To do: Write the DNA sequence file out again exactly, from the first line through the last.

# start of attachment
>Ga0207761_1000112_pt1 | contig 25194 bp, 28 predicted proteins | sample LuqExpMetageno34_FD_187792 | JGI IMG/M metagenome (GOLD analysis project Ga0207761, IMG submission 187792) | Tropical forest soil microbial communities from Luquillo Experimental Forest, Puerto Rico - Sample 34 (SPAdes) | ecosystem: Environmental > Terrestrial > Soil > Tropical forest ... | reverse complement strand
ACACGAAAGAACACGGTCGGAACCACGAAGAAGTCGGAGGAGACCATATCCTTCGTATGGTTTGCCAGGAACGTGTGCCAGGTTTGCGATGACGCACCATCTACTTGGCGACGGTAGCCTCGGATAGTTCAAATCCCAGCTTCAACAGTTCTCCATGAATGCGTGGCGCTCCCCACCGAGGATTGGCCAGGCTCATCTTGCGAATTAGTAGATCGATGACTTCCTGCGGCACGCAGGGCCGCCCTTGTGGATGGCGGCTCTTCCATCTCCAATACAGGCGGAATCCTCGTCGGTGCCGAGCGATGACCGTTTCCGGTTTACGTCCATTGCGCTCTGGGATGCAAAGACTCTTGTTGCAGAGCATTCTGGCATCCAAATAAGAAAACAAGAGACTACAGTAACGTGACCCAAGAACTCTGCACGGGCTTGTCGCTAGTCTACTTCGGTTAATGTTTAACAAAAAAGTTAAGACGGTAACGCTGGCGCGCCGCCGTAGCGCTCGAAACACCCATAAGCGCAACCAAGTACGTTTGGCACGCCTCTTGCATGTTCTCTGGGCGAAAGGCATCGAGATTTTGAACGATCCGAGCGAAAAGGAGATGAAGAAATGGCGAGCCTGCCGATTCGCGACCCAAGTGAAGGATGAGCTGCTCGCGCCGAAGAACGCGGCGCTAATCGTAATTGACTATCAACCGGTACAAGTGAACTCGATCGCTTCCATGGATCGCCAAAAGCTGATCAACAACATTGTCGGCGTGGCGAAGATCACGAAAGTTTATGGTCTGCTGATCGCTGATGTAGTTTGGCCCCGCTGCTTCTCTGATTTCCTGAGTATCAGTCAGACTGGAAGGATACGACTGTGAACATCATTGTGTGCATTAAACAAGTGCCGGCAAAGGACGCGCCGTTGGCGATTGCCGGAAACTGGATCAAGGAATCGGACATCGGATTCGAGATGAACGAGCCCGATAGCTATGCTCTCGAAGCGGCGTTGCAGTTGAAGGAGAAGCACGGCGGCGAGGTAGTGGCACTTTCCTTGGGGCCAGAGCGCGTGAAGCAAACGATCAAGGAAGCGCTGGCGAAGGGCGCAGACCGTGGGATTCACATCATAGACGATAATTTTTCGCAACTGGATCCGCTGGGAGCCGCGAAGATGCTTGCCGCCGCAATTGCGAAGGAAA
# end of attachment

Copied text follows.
>Ga0207761_1000112_pt1 | contig 25194 bp, 28 predicted proteins | sample LuqExpMetageno34_FD_187792 | JGI IMG/M metagenome (GOLD analysis project Ga0207761, IMG submission 187792) | Tropical forest soil microbial communities from Luquillo Experimental Forest, Puerto Rico - Sample 34 (SPAdes) | ecosystem: Environmental > Terrestrial > Soil > Tropical forest ... | reverse complement strand
ACACGAAAGAACACGGTCGGAACCACGAAGAAGTCGGAGGAGACCATATCCTTCGTATGGTTTGCCAGGAACGTGTGCCAGGTTTGCGATGACGCACCATCTACTTGGCGACGGTAGCCTCGGATAGTTCAAATCCCAGCTTCAACAGTTCTCCATGAATGCGTGGCGCTCCCCACCGAGGATTGGCCAGGCTCATCTTGCGAATTAGTAGATCGATGACTTCCTGCGGCACGCAGGGCCGCCCTTGTGGATGGCGGCTCTTCCATCTCCAATACAGGCGGAATCCTCGTCGGTGCCGAGCGATGACCGTTTCCGGTTTACGTCCATTGCGCTCTGGGATGCAAAGACTCTTGTTGCAGAGCATTCTGGCATCCAAATAAGAAAACAAGAGACTACAGTAACGTGACCCAAGAACTCTGCACGGGCTTGTCGCTAGTCTACTTCGGTTAATGTTTAACAAAAAAGTTAAGACGGTAACGCTGGCGCGCCGCCGTAGCGCTCGAAACACCCATAAGCGCAACCAAGTACGTTTGGCACGCCTCTTGCATGTTCTCTGGGCGAAAGGCATCGAGATTTTGAACGATCCGAGCGAAAAGGAGATGAAGAAATGGCGAGCCTGCCGATTCGCGACCCAAGTGAAGGATGAGCTGCTCGCGCCGAAGAACGCGGCGCTAATCGTAATTGACTATCAACCGGTACAAGTGAACTCGATCGCTTCCATGGATCGCCAAAAGCTGATCAACAACATTGTCGGCGTGGCGAAGATCACGAAAGTTTATGGTCTGCTGATCGCTGATGTAGTTTGGCCCCGCTGCTTCTCTGATTTCCTGAGTATCAGTCAGACTGGAAGGATACGACTGTGAACATCATTGTGTGCATTAAACAAGTGCCGGCAAAGGACGCGCCGTTGGCGATTGCCGGAAACTGGATCAAGGAATCGGACATCGGATTCGAGATGAACGAGCCCGATAGCTATGCTCTCGAAGCGGCGTTGCAGTTGAAGGAGAAGCACGGCGGCGAGGTAGTGGCACTTTCCTTGGGGCCAGAGCGCGTGAAGCAAACGATCAAGGAAGCGCTGGCGAAGGGCGCAGACCGTGGGATTCACATCATAGACGATAATTTTTCGCAACTGGATCCGCTGGGAGCCGCGAAGATGCTTGCCGCCGCAATTGCGAAGGAAA